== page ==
Potlatch is largely engaged in Arkansas and probably elsewhere in the raising of timber, and the manufacture of lumber and wood products. As the Court understands, it has at least two plants in Arkansas, one at Warren in Bradley County, and another at or near Prescott in Nevada County. It employs both men and women some of whom perform the same tasks. Potlatch is clearly an industry affecting interstate commerce, and the employees with whom the Court is concerned are engaged either in interstate commerce or in the production of goods for such commerce. Those employees are employed in daily shifts of more than eight hours duration and for workweeks in excess of forty hours per week.

Under the provisions of the Fair Labor Standards Act Potlatch is required to pay all of its employees engaged in interstate commerce or in the production of goods for interstate commerce the statutory minimum wage called for by 29 U.S.C.A., section 206, and it is required by 29 U.S.C.A., section 207, to pay overtime compensation to all of such employees who are employed for more than forty hours in any one week. Unlike the Arkansas statute before the Court, the federal statute does not require that daily overtime be paid to any employee.

Potlatch is not only subject to the general provisions of the Fair Labor Standards Act; it is specifically subject to the 1963 amendment to 29 U.S.C.A., section 206, which amendment is generally known as the Equal Pay Act, Act of June 10, 1963, P.L. 88-38, 77 Stat. 56, which Act is now codified as 29 U.S.C. A., section 206(d). That Act in substance prohibits discrimination in rates of pay based solely on employee sex. The Act provides specifically that inequalities in rates of pay cannot be eliminated by lowering the higher rate; there must be an increase in the lower.

Since the employees of Potlatch were and are covered by the Fair Labor Standards Act, and since that Act requires overtime compensation for all hours in excess of forty worked during a given workweek, regardless of how many hours a day are worked, it is clear that the impact of the Arkansas statute on Potlatch, and on other Arkansas employers similarly situated, is limited to daily overtime hours worked during the first forty hours of each workweek; after a woman has worked forty hours during a given workweek, the Fair Labor Standards Act simply takes over and the Arkansas statute becomes functus officio.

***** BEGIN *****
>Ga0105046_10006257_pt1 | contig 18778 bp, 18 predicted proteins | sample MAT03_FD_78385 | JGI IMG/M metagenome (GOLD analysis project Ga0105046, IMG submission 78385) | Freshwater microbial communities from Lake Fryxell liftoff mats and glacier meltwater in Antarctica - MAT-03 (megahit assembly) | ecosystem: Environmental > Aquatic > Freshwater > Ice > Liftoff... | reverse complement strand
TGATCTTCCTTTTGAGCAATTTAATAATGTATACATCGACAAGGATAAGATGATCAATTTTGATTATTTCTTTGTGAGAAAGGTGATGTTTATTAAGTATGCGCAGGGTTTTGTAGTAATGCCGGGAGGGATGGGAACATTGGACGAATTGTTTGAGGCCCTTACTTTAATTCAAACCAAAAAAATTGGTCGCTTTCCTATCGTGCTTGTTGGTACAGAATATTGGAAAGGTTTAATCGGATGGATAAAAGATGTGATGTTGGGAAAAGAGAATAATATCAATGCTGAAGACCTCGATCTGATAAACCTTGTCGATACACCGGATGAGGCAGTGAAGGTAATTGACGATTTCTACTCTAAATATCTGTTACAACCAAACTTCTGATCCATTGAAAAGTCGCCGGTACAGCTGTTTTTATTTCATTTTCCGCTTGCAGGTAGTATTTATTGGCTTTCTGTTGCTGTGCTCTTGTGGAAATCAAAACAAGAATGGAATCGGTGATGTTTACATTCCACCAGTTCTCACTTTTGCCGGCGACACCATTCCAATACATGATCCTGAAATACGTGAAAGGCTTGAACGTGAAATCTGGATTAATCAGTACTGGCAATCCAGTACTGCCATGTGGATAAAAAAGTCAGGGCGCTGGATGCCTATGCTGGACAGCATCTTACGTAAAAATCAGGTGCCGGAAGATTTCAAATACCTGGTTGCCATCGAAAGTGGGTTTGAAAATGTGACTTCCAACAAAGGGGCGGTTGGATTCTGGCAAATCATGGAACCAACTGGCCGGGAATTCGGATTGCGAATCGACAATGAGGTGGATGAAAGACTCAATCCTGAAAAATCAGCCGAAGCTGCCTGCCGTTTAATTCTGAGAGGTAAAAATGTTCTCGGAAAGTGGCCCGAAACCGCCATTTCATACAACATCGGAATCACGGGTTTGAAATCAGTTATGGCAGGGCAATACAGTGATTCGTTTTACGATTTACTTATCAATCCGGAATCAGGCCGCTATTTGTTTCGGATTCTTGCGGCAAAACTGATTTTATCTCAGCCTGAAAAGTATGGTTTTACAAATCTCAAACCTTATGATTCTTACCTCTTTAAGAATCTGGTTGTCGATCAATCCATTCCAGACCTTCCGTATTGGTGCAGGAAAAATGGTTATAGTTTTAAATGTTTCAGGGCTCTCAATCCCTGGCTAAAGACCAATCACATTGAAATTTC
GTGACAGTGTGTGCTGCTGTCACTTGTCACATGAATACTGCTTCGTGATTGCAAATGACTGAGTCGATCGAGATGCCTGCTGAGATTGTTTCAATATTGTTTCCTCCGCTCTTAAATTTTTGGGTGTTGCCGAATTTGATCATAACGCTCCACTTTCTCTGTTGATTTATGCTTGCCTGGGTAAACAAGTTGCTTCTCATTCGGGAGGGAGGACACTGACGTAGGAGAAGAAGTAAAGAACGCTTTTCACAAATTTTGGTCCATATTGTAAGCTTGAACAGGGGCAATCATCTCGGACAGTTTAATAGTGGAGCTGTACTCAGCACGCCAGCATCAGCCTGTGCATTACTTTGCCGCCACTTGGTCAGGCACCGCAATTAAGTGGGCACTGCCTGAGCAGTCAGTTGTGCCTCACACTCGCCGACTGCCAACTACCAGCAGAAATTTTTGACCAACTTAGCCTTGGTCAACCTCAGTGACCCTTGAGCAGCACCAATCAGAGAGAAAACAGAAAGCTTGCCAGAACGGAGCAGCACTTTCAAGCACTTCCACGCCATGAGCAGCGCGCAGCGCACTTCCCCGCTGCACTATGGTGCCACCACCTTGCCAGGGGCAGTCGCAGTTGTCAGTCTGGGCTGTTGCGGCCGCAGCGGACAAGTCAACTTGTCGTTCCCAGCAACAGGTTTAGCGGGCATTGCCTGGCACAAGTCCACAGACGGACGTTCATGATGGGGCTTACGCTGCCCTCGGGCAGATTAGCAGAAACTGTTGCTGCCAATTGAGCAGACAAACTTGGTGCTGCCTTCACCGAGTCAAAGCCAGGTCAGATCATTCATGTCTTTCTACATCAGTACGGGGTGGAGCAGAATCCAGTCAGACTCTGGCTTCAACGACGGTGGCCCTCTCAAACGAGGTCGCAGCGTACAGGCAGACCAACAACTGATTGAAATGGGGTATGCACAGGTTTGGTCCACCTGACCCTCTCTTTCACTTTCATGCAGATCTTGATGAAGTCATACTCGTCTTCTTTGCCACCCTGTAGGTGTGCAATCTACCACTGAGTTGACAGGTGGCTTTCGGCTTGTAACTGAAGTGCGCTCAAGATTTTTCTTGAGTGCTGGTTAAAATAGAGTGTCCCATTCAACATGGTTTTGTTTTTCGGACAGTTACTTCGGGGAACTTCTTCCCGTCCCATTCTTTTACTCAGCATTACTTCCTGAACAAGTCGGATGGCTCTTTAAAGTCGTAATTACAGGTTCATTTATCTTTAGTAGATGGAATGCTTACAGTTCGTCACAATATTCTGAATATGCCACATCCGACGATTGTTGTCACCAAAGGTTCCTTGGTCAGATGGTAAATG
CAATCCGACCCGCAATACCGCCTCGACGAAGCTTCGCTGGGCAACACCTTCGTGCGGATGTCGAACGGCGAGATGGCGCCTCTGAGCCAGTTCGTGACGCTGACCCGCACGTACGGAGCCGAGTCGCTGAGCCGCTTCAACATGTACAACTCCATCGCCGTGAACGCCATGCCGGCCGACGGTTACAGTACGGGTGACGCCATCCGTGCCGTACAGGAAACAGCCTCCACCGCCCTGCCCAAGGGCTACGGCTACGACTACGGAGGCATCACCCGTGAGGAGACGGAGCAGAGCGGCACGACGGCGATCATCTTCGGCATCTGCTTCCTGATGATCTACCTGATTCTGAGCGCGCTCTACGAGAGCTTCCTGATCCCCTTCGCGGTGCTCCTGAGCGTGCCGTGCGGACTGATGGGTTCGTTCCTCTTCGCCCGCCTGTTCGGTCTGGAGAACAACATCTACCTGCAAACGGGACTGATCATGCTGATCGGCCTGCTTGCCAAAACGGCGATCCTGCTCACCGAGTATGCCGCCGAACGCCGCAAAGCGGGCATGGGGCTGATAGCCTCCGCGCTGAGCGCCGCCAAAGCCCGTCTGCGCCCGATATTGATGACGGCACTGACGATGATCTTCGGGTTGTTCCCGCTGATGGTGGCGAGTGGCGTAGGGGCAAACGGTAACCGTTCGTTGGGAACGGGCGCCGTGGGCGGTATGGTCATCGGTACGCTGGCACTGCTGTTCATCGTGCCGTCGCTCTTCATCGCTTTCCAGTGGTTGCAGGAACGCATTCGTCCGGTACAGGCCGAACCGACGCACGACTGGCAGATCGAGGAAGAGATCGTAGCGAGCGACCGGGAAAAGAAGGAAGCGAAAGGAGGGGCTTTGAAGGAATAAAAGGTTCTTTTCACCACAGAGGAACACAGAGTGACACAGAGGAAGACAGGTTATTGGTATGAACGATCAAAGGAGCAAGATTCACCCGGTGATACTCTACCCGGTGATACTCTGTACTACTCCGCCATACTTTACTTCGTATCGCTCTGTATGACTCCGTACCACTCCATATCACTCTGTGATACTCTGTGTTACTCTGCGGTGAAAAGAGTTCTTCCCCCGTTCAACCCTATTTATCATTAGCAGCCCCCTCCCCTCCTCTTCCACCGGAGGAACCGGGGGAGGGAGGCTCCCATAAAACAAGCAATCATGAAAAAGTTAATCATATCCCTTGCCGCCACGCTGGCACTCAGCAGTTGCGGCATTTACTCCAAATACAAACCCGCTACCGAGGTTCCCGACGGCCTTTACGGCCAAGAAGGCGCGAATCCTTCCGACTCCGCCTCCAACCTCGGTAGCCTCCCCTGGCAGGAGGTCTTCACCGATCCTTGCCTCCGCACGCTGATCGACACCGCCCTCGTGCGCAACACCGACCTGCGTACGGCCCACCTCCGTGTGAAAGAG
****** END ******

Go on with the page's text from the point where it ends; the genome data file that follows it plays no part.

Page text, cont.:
Apparently, Potlatch has always paid its female employees in accordance with both the Arkansas statute and the Fair Labor Standards Act. It seems, however, *1371 that prior to 1969 it did not pay daily overtime to its male employees. In that year, according to the brief filed by EEOC, the Labor Department took the position that under the Equal Pay Act, supra, Potlatch was required to pay daily overtime to its male employees as well as to its female employees, and it seems that Potlatch acceded to that position.

In August 1970 the Union filed a charge of discrimination against Potlatch with the Commission alleging in substance that Potlatch was not in fact paying its male employees the daily overtime being paid to women and was thereby violating the anti-discrimination provisions of the Civil Rights Act of 1964. That charge is still pending before the Commission, and no one seems to be able to predict when a decision will be rendered. As far as the Court is advised, the Secretary of Labor has never filed any suit against Potlatch alleging any violations of the Equal Pay Act or of any other provisions of the Fair Labor Standards Act.